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The Central Subway: San Francisco’s new line to Chinatown

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Everything you need to know

Workers in hardhats and vests walking through a dark subway tunnel with flashlights. Photos by Robert Pierce

Known as the city's most densely populated neighborhood and a destination for many packed bus lines, Chinatown has nonetheless been bypassed by San Francisco's ambitious rail projects throughout the area's 169-year history.

That will finally change with the completion of the long-planned and transformational but often contentious Central Subway. ISFMTA’s first subway extension in decades, the project will begin at Fourth and King and terminate at the new Chinatown Station currently in progress.

When finished, the route will forge a literal connection between two traditionally underserved communities: The southeastern neighborhoods that the city sees as the future of San Francisco, and Chinatown, one of San Francisco’s deepest wells of history and culture.

Here’s everything to know to be in the know about that long and winding road—or, in this case, tunnel:

  • In 1998 the city calculated a 1.75-mile route from King Street all the way to Jackson, but the commonly cited estimate today pegs the length at 1.7 miles.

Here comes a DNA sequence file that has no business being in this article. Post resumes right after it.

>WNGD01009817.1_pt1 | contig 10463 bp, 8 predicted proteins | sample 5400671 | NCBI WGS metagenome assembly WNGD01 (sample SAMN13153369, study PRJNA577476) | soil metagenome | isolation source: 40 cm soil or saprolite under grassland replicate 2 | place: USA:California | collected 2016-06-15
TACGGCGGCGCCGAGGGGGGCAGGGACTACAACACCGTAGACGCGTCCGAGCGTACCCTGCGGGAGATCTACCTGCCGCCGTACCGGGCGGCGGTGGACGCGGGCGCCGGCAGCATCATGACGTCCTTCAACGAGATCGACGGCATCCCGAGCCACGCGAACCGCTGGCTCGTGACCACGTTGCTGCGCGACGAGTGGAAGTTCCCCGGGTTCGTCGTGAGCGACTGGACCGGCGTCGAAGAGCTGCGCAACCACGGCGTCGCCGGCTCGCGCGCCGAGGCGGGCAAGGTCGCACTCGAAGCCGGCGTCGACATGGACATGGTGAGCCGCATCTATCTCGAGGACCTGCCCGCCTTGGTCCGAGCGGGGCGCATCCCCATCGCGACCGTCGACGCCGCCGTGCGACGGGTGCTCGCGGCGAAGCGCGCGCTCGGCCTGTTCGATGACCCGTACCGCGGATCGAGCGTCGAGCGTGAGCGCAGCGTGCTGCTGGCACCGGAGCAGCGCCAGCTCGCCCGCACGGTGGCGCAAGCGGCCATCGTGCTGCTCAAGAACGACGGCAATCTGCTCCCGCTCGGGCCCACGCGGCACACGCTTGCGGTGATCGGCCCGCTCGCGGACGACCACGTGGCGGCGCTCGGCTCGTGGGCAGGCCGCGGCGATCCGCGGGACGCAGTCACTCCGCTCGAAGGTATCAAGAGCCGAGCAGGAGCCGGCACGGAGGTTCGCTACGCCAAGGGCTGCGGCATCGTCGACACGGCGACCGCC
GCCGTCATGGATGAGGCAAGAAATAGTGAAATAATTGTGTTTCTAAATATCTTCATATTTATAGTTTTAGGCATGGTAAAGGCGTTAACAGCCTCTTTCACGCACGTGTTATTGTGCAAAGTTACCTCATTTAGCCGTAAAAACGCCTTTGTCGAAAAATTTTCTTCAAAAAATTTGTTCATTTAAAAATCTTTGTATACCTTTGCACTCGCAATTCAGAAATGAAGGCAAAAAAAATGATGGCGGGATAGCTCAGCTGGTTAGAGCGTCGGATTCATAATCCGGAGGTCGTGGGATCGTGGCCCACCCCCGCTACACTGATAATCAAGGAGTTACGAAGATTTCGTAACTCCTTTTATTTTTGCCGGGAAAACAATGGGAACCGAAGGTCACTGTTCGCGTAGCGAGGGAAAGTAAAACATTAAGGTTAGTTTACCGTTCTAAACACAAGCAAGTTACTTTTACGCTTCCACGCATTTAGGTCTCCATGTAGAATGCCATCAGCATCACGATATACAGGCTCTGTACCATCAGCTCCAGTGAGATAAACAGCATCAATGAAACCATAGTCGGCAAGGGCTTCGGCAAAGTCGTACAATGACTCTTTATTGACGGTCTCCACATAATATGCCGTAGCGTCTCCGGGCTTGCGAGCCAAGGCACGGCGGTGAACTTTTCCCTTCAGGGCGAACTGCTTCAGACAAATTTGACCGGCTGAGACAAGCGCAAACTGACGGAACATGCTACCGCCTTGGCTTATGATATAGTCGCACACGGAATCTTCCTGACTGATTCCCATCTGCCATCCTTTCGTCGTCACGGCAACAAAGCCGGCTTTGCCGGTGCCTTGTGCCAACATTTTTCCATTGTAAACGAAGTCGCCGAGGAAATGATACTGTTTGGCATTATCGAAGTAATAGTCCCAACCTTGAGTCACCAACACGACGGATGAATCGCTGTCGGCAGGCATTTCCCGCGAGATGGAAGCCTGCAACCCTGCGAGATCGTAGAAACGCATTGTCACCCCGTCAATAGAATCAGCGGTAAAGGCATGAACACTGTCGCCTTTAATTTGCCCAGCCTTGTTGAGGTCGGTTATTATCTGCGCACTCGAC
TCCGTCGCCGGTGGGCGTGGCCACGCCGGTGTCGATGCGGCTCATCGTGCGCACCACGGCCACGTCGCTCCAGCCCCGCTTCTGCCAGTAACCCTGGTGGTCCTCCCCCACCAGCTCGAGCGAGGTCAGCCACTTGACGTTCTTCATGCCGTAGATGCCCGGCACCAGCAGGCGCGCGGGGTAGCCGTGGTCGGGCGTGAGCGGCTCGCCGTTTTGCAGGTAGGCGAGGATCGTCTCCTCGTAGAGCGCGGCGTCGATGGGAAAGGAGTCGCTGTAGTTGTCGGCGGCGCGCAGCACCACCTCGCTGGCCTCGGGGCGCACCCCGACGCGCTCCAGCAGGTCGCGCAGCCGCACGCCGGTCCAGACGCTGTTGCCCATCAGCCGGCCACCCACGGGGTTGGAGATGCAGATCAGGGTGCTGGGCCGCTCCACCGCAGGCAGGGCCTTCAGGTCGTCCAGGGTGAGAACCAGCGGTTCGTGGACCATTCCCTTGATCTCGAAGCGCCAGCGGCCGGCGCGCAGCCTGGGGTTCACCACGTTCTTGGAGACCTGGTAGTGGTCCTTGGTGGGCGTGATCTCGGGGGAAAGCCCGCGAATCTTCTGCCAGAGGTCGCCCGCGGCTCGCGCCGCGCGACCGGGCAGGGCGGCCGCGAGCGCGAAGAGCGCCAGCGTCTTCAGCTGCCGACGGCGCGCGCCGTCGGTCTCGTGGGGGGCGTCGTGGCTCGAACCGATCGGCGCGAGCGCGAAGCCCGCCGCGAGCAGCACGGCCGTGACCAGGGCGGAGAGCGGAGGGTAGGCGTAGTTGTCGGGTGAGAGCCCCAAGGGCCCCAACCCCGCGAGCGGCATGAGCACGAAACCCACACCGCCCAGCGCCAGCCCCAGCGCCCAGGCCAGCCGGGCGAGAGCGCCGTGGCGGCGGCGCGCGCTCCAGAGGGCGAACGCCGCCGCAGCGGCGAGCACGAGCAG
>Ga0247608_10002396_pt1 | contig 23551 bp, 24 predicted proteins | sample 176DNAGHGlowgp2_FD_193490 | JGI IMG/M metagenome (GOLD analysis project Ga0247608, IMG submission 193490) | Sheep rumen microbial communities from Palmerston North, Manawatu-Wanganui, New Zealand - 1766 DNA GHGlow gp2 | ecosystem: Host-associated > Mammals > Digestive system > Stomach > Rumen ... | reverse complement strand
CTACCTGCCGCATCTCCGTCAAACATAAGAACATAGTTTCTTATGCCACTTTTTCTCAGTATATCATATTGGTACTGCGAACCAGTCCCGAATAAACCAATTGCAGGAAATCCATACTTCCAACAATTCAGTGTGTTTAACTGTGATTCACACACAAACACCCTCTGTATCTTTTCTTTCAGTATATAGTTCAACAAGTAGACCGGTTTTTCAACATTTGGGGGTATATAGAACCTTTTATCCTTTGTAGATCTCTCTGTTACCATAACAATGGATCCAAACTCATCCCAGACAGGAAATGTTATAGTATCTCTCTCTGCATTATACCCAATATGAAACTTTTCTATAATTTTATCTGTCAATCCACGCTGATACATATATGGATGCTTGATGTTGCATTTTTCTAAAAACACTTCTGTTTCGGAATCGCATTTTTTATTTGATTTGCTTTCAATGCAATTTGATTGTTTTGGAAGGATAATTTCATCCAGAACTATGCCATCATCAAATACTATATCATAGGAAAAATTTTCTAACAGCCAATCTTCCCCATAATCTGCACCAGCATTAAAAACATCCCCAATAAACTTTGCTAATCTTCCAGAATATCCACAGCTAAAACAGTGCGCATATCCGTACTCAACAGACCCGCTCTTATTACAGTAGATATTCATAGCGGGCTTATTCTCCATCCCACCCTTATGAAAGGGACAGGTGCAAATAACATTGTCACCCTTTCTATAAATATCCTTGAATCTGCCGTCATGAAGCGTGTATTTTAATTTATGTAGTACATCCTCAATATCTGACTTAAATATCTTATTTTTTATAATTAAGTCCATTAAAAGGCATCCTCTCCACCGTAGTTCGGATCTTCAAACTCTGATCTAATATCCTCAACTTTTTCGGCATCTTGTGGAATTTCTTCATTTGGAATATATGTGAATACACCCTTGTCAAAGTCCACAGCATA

• There will be one new street-level station at Fourth and Brannan (servicing Caltrain and rerouting the T-Third Street from its present Fourth and King stop) and three new underground stations: Yerba Buena/Moscone Station at Fourth and Folsom, Union Square Station at Stockton and Market, and Chinatown Station at Stockton and Washington.
  • Tunnel-boring machines dug beyond Chinatown and into North Beach. Despite speculation that this is literal groundwork for future extensions, the San Francisco Chronicle reported that it was just the nearest spot with enough room to extract the machinery.
Removing part of Big Alma.
  • The San Francisco Board of Supervisors wanted to name Chinatown Station after late Chinatown lobbyist Rose Pak, in recognition of her support for the project and neighborhood, but SFMTA maintains that stations should be named for their locations.
  • The Central Subway is in phase two of a two-stage plan to expand light rail service into neighborhoods previously never undermined. Phase one was the T-Third Street line that opened in 2007, which will soon connect with the Central Subway to form a single route.
  • Upon completion, the light rail will extend from Visitacion Valley to Chinatown, but at various points over the years plans looked as far south as Caltrain’s Bayshore Station and as far north as Fisherman’s Wharf.
  • The subway line broke ground in February 2010, but the planning phase stretches back to the 1990s.
  • Tunnel boring took place between June 2013 and July 2014. The boring machines weigh roughly 750 tons each and are more than 100 yards from one end to the other.
  • The pair of titanic tunnelers bore the nicknames “Big Alma,” after San Francisco philanthropist Alma de Bretteville Spreckels, and “Mama Chung,” after Chinatown’s Margaret Chung, the first Chinese-American physician.